We use high-resolution cameras and other complementary sensors to cover a farm aerially, which allows us to perform the same task more cost-effectively and efficiently. Insights that may take anywhere from days to weeks to months to collect, we’re doing within hours.
What are your thoughts on Drone technology and its impact on the agriculture sector in Africa?
On a global scale, the drone space is thriving and growing, but when it comes to Africa, it’s still a bit of the Wild Wild West.
Many operators on the ground sell themself as the end all be all provider, attempting to service all industries from oil and gas to construction.
We took a different approach and decided to focus on agriculture because it’s the highest employment industry and one of the higher GDP contributors. So it stands to add and retrieve the most value.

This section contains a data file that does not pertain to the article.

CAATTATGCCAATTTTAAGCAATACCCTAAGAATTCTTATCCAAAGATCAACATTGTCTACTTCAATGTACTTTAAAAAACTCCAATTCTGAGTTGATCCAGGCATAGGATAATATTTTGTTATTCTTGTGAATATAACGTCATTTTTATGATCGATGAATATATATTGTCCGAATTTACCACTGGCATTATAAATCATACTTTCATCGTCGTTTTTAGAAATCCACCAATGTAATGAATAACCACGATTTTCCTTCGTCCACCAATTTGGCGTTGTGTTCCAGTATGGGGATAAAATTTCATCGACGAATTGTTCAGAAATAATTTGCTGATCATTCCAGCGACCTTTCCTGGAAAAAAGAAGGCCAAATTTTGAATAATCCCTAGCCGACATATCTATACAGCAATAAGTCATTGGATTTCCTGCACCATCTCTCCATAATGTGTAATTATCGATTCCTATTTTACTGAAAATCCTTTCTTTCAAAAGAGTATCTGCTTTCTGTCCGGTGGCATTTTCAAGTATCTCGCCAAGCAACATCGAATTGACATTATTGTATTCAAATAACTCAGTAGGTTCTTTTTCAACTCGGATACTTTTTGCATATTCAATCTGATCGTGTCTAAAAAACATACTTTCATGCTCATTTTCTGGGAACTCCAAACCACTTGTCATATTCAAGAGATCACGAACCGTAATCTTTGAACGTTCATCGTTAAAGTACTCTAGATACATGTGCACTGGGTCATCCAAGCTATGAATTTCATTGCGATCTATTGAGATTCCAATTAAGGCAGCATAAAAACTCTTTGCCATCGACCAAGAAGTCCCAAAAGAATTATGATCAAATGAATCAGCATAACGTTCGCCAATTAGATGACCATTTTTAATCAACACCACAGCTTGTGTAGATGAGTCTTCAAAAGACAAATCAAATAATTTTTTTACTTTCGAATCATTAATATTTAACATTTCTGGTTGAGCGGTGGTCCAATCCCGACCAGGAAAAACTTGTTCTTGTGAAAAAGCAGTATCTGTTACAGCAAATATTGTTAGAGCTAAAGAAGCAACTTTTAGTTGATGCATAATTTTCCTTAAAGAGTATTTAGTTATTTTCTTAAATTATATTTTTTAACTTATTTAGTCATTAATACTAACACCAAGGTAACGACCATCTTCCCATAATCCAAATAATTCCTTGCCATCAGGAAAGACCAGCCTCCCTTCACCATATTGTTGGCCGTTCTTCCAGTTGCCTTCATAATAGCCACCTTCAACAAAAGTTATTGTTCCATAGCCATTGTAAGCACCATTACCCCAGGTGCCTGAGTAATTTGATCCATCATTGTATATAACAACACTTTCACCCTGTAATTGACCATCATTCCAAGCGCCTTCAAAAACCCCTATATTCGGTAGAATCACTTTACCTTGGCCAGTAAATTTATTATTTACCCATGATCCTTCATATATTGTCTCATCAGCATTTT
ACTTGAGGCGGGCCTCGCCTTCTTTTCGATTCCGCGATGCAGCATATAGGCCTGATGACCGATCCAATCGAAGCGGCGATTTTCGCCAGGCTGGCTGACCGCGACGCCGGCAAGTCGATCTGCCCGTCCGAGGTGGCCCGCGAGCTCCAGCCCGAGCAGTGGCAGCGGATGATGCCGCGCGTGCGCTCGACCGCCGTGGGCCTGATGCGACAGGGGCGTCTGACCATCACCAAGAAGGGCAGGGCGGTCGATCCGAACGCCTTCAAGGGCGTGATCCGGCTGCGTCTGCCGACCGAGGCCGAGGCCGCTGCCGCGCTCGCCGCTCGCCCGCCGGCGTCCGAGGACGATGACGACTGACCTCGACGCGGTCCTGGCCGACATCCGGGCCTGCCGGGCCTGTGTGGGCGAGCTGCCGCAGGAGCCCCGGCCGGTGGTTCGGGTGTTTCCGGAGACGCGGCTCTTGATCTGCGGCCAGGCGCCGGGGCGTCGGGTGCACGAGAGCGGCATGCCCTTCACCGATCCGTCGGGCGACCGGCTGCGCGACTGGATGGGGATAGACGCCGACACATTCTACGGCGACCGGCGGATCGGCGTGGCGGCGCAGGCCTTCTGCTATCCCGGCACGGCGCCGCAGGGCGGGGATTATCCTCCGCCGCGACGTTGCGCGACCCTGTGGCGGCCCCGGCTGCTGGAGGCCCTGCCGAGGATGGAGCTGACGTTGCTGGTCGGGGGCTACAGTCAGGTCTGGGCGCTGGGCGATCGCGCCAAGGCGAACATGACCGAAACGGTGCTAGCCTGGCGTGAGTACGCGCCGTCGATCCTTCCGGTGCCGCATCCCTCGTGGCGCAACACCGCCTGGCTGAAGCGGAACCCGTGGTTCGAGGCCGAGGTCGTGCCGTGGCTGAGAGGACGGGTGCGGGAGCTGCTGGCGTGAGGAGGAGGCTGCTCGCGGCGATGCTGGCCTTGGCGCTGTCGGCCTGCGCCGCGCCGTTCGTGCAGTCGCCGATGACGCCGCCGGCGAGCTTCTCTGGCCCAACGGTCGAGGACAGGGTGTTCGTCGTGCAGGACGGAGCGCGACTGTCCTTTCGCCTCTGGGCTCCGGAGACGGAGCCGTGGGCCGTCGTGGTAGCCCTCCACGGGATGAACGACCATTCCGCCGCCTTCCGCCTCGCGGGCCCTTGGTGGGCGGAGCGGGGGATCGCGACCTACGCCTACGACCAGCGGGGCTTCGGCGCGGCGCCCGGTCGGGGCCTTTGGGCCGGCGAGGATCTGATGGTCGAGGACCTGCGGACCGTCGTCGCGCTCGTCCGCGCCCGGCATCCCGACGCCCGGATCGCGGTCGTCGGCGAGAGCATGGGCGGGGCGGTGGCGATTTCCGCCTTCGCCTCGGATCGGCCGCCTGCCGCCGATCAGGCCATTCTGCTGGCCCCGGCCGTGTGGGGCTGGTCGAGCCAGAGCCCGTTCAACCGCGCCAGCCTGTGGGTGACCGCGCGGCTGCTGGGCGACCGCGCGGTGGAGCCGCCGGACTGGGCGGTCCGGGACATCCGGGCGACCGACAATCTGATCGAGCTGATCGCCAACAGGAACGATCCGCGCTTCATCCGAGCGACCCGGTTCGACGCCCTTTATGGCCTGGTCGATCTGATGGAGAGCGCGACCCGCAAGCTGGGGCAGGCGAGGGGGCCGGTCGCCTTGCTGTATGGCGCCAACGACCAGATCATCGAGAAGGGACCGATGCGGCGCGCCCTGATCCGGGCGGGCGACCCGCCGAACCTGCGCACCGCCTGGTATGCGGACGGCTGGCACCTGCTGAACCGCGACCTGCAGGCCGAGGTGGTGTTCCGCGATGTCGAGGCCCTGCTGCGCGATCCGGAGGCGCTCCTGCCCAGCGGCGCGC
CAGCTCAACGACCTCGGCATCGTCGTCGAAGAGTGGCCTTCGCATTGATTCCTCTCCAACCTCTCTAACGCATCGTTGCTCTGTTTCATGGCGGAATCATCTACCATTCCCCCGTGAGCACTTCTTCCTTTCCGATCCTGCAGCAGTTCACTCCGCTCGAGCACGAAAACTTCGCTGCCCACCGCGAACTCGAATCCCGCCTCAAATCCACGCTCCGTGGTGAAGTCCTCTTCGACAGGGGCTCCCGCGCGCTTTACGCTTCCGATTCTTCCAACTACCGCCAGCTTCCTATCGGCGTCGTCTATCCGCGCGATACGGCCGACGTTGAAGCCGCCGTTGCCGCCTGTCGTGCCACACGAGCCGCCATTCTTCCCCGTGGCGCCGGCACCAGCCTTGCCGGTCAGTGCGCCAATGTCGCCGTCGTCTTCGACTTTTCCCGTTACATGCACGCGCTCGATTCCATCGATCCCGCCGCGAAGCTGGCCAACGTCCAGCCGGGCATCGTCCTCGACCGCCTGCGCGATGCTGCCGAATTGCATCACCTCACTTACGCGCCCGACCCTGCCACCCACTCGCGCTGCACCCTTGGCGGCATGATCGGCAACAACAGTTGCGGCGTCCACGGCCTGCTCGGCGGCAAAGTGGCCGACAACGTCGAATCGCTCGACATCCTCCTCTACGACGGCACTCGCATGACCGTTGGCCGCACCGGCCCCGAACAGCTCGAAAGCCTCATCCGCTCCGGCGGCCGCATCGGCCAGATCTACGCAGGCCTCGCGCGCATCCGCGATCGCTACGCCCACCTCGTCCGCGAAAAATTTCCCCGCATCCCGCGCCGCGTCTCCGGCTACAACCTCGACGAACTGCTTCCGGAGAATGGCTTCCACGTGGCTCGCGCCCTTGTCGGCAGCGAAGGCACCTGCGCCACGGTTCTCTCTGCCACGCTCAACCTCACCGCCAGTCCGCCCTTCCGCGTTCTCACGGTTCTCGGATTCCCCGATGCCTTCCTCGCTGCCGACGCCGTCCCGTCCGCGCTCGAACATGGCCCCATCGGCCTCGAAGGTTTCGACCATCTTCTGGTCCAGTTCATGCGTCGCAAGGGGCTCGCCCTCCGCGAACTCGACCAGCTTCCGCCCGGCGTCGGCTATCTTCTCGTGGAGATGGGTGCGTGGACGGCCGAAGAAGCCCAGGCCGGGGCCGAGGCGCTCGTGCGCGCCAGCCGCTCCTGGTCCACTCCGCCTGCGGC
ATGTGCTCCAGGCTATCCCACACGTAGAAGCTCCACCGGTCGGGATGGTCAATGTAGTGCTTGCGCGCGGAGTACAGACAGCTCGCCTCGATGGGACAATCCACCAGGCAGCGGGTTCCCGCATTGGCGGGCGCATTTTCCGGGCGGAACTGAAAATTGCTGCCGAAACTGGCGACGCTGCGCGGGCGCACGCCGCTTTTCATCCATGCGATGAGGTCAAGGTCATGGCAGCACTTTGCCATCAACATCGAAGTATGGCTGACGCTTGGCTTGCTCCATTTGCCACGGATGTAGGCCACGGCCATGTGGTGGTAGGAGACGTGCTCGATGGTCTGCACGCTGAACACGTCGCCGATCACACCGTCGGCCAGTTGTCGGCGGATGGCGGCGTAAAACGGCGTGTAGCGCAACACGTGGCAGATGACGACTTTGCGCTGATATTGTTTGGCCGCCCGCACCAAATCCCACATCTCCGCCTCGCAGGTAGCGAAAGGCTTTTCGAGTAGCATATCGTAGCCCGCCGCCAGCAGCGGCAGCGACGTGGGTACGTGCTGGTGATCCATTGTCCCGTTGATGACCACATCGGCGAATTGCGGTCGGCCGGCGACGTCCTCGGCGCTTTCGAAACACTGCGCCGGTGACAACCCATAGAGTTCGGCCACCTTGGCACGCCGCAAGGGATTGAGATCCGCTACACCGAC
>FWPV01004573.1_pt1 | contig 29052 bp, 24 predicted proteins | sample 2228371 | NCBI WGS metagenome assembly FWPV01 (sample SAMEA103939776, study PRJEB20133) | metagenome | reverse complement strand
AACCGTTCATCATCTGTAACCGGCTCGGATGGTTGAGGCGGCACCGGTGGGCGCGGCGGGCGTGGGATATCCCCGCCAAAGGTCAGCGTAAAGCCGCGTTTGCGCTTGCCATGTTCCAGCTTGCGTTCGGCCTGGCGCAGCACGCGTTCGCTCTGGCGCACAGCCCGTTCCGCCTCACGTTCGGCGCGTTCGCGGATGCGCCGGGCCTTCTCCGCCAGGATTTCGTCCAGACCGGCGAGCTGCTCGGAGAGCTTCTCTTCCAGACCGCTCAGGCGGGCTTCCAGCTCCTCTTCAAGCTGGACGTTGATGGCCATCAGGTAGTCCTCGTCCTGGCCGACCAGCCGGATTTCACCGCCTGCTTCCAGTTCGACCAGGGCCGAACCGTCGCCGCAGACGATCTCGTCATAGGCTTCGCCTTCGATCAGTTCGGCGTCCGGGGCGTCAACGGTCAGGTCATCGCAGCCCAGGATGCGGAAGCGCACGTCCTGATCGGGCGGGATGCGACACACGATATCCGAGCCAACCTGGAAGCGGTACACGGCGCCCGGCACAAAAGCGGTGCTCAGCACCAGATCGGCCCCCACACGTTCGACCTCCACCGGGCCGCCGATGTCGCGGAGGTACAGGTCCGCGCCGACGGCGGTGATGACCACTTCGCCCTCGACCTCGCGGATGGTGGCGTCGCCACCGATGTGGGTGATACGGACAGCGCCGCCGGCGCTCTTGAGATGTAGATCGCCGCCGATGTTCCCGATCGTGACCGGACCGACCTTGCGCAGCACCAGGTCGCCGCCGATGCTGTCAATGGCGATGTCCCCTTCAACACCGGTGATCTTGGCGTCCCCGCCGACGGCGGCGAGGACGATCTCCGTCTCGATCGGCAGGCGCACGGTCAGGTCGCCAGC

Also, it took some time to change our customer’s perception of drones. When we got started, people thought we were trying to sell them on a tool used to take videos at events. We had to explain that we’re using drones with high definition cameras and complementary sensors.
It’s taken us two years to understand our customers, the challenges they’re facing, and how we can create a service model that provides value and will help their farms thrive.
How did your journey lead you to Africa?
In 2017, I was approaching the completion of my master’s in healthcare administration when the journey to starting GEM Industrial Solutions began.
Both my partner & I had a classmate from undergrad who started a similar business in Texas. At the time, he was providing services like asset inspection to the oil and gas industry. In conversation, he brought up the idea of expanding to Africa.
We were all in because Ghana was still in the infancy of its oil and gas discovery and boom. At the time, the market was in a bit of a slump; we saw drone technology as a means for industry players to be more cost-effective and efficient in their assessment of assets.